Nothing threatened to add itself to my life list but it was neat to see the Great Blue & Little Blue Herons, Least Bitterns and Purple Gallinule in the bright sunshine, Rough-winged Swallows vacuuming up insects and shorebirds probing the waters edge for mollusks. A scattering of early migrants sang in the trees and a top bird for the area, Short-tailed Hawk soared overhead but the Rails and Limpkins were hiding.
By consensus we moved on to Tosohatchee WMA where the trackside ditches down to the St John’s River hold Limpkin and the pine trees have Bachman’s Sparrows. On route Cheri stopped on Taylor Creek Road spotting a Swallow-tailed Kite – three Swallowtails soared over the tree line – my first trip lifer, [British for life birds], and surely the world’s most attractive raptor! Tosohatchee is a great site, but its ditches did not give up Limpkins… just warblers in woodland, ‘gators and pond turtles sunning themselves in the waterways and bluebirds prospecting the birdhouses on every power pylon.
We adjourned to a ‘Subway’ for a Limpkinless lunch, Cheri and Wes discussed options and decided our next stop would be Viera Wetlands (water treatment on a much smaller scale) where King Rail and Limpkin usually abound. We drove around the diked impoundments ever hopeful, managing some new ducks for the day and admiring the ever-present Red-winged Blackbirds and other common delights and we heard, but did not see Limpkins.
This is typical of the joys of showing visiting birders your favorite hot spots. I’ve often done it myself – you take your new friend to birding spots where, 99 times out of a hundred you get the target birds practically eating from your hand, only to find that this is the 100th time and you draw a blank. The thing is, the visitor doesn’t mind at all, 90% of what they see will be lifers or birds they’ve rarely seen. You of course, are distraught, feeling that you are letting down the visitor, your country and even the World Ornithological Congress! So, a happy Bo lapped up the Loggerhead Shrikes, drooled over Dowitchers and savored Lesser Scaup while my guides sobbed into their subways and hid embarrassment behind hotdogs.
Wes was not daunted, indeed I doubt Wes has ever been daunted, daunting maybe, but daunted? Never!
“Right” he said as we drove toward Brinson Park in Kissimmee [which I now know is kiss-IMMEE not KISS-immee].
“We will see a Limpkin within 2 minutes 48 seconds of arriving!”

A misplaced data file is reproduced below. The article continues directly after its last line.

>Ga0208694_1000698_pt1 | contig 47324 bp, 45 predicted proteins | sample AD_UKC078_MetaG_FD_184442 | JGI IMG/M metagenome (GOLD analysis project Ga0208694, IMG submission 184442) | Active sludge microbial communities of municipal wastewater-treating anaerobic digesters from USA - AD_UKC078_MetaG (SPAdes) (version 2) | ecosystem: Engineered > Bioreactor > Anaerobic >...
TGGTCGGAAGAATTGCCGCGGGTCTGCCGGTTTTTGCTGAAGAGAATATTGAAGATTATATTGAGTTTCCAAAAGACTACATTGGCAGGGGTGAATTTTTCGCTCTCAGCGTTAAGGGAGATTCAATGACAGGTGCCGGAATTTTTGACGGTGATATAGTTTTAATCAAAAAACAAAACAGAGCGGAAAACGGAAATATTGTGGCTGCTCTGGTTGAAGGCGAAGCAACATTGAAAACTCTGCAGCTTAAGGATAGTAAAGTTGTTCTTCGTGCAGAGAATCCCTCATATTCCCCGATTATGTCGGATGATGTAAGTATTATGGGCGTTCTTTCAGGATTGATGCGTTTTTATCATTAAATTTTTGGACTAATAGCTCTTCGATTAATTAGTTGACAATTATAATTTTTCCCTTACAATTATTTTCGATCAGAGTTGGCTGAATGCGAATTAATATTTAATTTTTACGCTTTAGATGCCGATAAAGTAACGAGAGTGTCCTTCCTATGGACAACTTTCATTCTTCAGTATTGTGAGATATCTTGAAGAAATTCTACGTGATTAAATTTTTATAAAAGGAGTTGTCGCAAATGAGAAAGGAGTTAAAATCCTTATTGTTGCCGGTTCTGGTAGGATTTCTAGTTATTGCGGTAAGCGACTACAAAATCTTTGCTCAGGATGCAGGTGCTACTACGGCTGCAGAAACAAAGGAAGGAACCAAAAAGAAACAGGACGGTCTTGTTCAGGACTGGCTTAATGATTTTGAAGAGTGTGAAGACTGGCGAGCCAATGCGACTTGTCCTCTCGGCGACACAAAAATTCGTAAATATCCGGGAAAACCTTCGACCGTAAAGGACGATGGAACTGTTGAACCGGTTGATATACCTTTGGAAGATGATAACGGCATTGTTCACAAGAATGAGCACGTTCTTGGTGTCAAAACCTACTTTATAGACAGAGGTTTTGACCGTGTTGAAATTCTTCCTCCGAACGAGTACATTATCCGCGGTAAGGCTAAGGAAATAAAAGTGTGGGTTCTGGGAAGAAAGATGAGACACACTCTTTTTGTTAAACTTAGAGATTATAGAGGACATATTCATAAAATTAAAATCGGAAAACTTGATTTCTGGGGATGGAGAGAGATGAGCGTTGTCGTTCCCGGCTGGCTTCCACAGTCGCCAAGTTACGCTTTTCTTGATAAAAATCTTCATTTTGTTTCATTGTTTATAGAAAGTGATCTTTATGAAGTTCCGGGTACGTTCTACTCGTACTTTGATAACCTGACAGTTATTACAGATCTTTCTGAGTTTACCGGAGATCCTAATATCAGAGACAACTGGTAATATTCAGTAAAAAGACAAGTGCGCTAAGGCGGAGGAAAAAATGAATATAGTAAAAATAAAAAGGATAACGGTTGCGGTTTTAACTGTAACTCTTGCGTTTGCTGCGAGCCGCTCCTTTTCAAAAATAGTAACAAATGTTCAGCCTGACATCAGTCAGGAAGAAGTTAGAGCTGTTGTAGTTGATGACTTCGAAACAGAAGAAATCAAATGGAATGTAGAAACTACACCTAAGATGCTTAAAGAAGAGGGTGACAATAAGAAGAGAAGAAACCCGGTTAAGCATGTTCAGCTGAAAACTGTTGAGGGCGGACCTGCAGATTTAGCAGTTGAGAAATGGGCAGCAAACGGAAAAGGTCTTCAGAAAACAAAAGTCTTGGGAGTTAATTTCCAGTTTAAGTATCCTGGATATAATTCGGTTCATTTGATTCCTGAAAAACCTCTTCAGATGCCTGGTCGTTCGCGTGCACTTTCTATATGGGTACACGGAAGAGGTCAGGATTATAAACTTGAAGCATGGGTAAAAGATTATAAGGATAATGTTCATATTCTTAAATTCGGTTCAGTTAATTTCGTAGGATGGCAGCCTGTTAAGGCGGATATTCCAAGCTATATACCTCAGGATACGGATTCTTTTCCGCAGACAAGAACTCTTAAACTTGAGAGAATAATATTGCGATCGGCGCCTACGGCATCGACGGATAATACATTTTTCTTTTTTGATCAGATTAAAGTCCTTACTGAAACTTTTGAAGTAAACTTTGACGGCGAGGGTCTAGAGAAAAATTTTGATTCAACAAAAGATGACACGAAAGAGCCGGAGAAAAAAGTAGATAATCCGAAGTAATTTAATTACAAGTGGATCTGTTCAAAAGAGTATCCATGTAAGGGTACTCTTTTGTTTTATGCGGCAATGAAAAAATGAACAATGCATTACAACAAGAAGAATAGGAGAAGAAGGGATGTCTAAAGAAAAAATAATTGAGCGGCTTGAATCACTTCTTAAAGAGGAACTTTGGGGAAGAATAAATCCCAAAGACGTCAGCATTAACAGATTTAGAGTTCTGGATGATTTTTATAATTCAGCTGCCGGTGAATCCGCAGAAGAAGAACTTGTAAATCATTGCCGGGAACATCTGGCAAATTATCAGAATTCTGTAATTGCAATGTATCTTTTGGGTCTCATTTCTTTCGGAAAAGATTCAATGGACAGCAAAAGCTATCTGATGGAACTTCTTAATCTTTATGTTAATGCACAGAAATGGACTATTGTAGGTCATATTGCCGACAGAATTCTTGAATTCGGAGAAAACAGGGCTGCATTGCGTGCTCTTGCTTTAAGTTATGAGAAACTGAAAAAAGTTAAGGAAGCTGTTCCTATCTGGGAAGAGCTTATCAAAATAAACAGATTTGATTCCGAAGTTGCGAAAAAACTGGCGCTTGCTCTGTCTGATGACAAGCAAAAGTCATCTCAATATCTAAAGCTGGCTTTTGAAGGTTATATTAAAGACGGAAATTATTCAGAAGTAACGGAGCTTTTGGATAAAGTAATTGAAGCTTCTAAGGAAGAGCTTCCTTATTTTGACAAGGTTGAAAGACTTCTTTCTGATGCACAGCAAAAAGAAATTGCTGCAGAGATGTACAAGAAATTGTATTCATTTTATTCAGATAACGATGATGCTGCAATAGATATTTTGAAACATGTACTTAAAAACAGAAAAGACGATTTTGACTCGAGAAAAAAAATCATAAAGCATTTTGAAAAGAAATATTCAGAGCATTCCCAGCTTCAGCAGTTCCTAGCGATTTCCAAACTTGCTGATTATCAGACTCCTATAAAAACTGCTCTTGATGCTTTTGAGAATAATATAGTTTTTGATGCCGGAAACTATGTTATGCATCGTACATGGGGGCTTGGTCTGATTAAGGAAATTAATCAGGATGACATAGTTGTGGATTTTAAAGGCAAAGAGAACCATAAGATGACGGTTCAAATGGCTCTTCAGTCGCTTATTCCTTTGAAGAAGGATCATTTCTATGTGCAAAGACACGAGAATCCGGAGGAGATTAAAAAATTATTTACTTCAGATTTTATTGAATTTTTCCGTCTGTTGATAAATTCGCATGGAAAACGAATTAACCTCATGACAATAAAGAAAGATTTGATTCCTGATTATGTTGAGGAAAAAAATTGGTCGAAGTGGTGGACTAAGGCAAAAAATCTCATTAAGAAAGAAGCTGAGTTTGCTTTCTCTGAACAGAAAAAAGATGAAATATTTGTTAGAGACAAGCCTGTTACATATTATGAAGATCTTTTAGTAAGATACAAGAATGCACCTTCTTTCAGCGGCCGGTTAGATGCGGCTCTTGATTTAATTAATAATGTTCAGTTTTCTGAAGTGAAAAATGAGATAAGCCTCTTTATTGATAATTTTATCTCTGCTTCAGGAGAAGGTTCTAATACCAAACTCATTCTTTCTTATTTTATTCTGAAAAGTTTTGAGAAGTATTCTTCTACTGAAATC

As it happens he was way out as it was well over 3 minutes after arriving and raising my bins that a Limpkin limped into view… within the next four minutes I had seen my second and third and added the not inconsiderable bonus of my first, and so far only, Snail Kite! So ended my first outing of the trip, 3 life birds, a growing Florida list and a big smile on my face.
Searching for Scrub-Jays
After a restorative day I met Wes at even sillier o’clock on a windless day and we headed toward Zellwood and the wetland restoration area near Lake Apopka picking up breakfast then to Duda Road where Wes called in life birds numbers four and five for; Barred Owl and Chuck-Wills-Widow. We celebrated over breakfast serenaded by the dawn chorus of Carolina Wrens, Gray Catbirds and Great-crested Flycatchers. Wes heard a distant Great-horned Owl that we found silhouetted against the dawn. Then on to Ranch Road near Astatula where Wes provided me with one of the top trip highlights.
Along the sandy road through scrub we had great views of three woodpecker species, Northern Bobwhites, and Blue Jays with a background chorus of Titmice and wrens. Wes asked me how many Florida Scrub-Jays I would like to see? He imitated calls until a family of five appeared and I watched in awe as they fed from his outstretched hand… then one landed on mine to take a peanut! ‘Brilliant’ as we Brits say [or to quote Wes’s impersonation “Bwillyant”]. What could better than an endemic ‘lifer’ eating out of your hand?
Think the day could only go down hill from there? Not a bit of it! We spent several hours in the restoration area… where land is being restored to natural habitat after overuse of agricultural chemicals. Despite its history it’s a wonderful wetland wildlife area, high in bird variety and density. I saw more Ospreys here than all those I’ve ever seen on five different continents! As I peered into an alligator-filled lagoon the five adjacent power poles were topped with Ospreys, each eating a fish. Here were Swamp Sparrows and Barn Swallows, Red-shouldered Hawks and the season’s first Chimney Swifts, we even heard King Rails three feet away but never managed to glimpse these elusive denizens of damp ditches.
Wes headed to his friend Doug Stuckey’s house in Titusville where Painted Buntings dutifully visited feeders for us; not only welcome for themselves. but doubly so as I had missed this species when visiting Pelee in Ontario. There is nothing quite like filling a gap in the list created by ‘the one that got away’.